This Burning Land

This Burning LandLessons from the Front Lines of the Transformed Israeli-Palestinian Conflict

A profoundly different way of looking the Israeli-Palestinian conflict ... more

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A profoundly different way of looking the Israeli-Palestinian conflict

Reporting from Jerusalem for The New York Times and Fox News respectively, Greg Myre and Jennifer Griffin, witnessed a decades-old conflict transformed into a completely new war. The West has learned a lot about asymmetrical war in the past decade. At the same time, many strategists have missed that the Israeli-Palestinian conflict has become one of them. This book shows the importance of applying these hard-won lessons to the longest running, most closely watched occupation and uprising in the world.

The entire conflict can seem irrational -- and many commentators see it that way. While raising their own family in Jerusalem at the height of the violence, Myre and Griffin look at the lives of individuals caught up in the struggles to reveal how these actions make perfect sense to the participants. Extremism can become a virtue; moderation a vice. Factions develop within factions. Propaganda becomes an important weapon, and perseverance an essential defense. While the Israelis and the Palestinians have failed to achieve their goals after years of fighting, people on both sides are prepared to make continued sacrifices in the belief that they will eventually emerge triumphant.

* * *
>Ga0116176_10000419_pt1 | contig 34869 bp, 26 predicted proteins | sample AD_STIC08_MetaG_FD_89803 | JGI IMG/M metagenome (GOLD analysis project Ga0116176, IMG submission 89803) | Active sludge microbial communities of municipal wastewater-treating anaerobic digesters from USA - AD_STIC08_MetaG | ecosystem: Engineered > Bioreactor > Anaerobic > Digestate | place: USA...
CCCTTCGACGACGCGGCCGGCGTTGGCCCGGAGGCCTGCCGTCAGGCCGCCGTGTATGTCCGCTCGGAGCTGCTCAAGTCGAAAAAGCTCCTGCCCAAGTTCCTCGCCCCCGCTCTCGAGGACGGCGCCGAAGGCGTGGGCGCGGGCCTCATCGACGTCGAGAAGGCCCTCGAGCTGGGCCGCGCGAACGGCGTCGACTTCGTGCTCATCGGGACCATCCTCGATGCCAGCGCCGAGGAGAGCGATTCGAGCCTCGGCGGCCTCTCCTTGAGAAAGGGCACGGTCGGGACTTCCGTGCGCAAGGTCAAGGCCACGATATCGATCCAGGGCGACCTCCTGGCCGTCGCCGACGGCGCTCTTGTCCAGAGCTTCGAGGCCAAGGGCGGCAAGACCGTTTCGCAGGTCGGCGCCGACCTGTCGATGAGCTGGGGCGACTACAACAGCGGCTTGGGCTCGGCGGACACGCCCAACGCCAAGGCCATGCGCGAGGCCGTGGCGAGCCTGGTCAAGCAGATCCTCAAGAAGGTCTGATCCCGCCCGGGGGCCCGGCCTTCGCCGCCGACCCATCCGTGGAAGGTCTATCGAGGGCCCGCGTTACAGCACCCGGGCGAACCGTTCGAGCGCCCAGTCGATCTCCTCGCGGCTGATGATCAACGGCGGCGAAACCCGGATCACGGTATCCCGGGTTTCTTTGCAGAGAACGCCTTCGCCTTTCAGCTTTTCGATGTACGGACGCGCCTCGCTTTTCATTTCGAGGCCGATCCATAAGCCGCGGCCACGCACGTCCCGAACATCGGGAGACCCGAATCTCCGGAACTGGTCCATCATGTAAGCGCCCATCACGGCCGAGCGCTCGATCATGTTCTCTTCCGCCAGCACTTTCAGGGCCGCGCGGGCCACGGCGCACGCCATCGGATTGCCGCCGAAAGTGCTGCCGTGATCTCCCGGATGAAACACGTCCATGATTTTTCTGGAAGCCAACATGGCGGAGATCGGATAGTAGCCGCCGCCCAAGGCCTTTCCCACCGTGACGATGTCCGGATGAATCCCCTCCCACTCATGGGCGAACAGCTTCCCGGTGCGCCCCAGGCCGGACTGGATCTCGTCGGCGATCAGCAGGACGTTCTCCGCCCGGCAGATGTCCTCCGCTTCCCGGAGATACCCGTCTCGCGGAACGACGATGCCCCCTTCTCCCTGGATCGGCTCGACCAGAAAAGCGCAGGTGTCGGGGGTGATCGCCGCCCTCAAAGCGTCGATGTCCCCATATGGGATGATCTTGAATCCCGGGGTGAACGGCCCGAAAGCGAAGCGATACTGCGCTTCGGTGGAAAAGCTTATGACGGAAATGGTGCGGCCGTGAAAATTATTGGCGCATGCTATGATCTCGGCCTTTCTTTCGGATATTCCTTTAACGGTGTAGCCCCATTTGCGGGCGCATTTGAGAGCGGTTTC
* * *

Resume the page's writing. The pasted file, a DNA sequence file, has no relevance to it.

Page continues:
This book goes straight to the heart of the conflict: into the minds of suicide bombers and inside Israeli tanks. We hear from Palestinian informants who help the Israeli military track down and kill Palestinian militants. Israeli settlers in isolated outposts explain why they are there, and we hear the frustrations of a Palestinian farmer who has had his olive grove cut in half by Israel's security barrier
Shows the important lessons that can be learned by viewing the Israeli-Palestinian conflict as an example of modern, asymmetrical war
Authored by long-time reporters on the Middle East, the book provides a balanced and detailed look at the fighting based on first-hand experience and hundreds of interviews
Explains how the landscape of the conflict changed and why the traditional approach to peacemaking is no longer valid

With a new perspective on what's really going on in Israel and the Palestinian territories, The Familiar War is a book that will inform the debate on the Middle East and the future of the peace process, as well as our understanding of other conflicts around the world.

To watch the book trailer CLICK HERE

Greg Myre worked as a New York Times reporter in Jerusalem. He was a foreign correspondent for two decades, reporting from more than 50 countries and covering a dozen wars and conflicts...more


"Myre and Griffin have written a stunning piece of nonfiction about the tortured and heartbreaking stalemate in the Middle East. This is a brilliant book - superbly written and devastatingly insightful. The fact that they raised two little girls while reporting this story makes every explosion, every riot, every checkpoint especially upsetting. I don't know how they did it."

Sebastian Junger, author of "War" and "The Perfect Storm"

"Myre and Griffin have written an extraordinary story -- personal yet hard-hitting -- that takes you inside the world of the Israeli-Palestinian conflict and the hopes and fears that drive it. There are no punches pulled here. A must read for anyone who prefers Middle East reality over fantasy."

Aaron David Miller, former U.S. peace negotiator and author of "The Much Too Promised Land."

"This Burning Land" is what you get when you unleash two excellent reporters on one of the wold's most compelling stories. With eloquence, insight, and a real sense of urgency, Greg Myre and Jennifer Griffin bring to life places like Jerusalem and the Gaza Strip during a time of siege and chaos. Even if you disagree with their conclusions, you will be swept up in their story of tragedy and hope.

Jeffrey Goldberg, Atlantic correspondent and author of "Prisoners: A Muslim and a Jew Across the Middle East Divide."